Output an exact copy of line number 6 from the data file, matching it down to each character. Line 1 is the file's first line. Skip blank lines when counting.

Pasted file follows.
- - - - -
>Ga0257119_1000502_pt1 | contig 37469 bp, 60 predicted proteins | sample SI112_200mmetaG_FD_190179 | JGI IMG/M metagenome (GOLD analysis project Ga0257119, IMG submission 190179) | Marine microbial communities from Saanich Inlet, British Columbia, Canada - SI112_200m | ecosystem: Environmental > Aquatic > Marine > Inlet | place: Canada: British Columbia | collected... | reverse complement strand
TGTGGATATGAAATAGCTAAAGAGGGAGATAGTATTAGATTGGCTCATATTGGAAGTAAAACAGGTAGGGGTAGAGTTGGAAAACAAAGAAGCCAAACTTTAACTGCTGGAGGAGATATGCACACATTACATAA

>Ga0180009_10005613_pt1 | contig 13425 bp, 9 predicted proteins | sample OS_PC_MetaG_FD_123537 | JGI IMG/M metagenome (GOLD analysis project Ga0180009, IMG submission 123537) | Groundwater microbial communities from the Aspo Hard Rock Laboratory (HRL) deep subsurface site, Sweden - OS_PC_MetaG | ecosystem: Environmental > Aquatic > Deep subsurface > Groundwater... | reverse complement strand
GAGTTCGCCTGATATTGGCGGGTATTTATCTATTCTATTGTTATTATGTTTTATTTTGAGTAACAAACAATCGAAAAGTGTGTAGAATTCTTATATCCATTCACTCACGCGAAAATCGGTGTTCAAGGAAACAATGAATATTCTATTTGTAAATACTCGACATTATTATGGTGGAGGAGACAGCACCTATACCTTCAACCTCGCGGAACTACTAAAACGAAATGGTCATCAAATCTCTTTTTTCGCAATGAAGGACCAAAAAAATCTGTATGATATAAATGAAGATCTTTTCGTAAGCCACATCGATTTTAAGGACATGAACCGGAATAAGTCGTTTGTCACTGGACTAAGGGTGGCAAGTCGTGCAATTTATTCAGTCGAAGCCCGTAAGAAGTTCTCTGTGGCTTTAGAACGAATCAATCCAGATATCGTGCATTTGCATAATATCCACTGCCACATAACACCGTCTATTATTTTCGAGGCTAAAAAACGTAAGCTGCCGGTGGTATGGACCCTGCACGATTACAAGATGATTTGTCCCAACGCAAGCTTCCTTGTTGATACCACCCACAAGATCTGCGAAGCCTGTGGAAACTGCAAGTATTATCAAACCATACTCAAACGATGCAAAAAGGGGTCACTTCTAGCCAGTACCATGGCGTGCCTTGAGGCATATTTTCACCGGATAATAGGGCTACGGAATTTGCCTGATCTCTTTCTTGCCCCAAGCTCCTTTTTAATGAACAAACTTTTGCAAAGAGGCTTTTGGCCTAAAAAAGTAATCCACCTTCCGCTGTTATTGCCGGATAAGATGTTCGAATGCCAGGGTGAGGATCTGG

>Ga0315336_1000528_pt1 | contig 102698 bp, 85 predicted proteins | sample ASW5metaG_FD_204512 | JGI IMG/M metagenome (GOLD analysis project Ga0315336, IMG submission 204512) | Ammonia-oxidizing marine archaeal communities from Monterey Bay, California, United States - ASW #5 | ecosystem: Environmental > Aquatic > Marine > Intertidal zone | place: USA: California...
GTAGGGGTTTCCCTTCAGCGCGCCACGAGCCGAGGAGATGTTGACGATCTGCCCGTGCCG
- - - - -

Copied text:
GTAGGGGTTTCCCTTCAGCGCGCCACGAGCCGAGGAGATGTTGACGATCTGCCCGTGCCG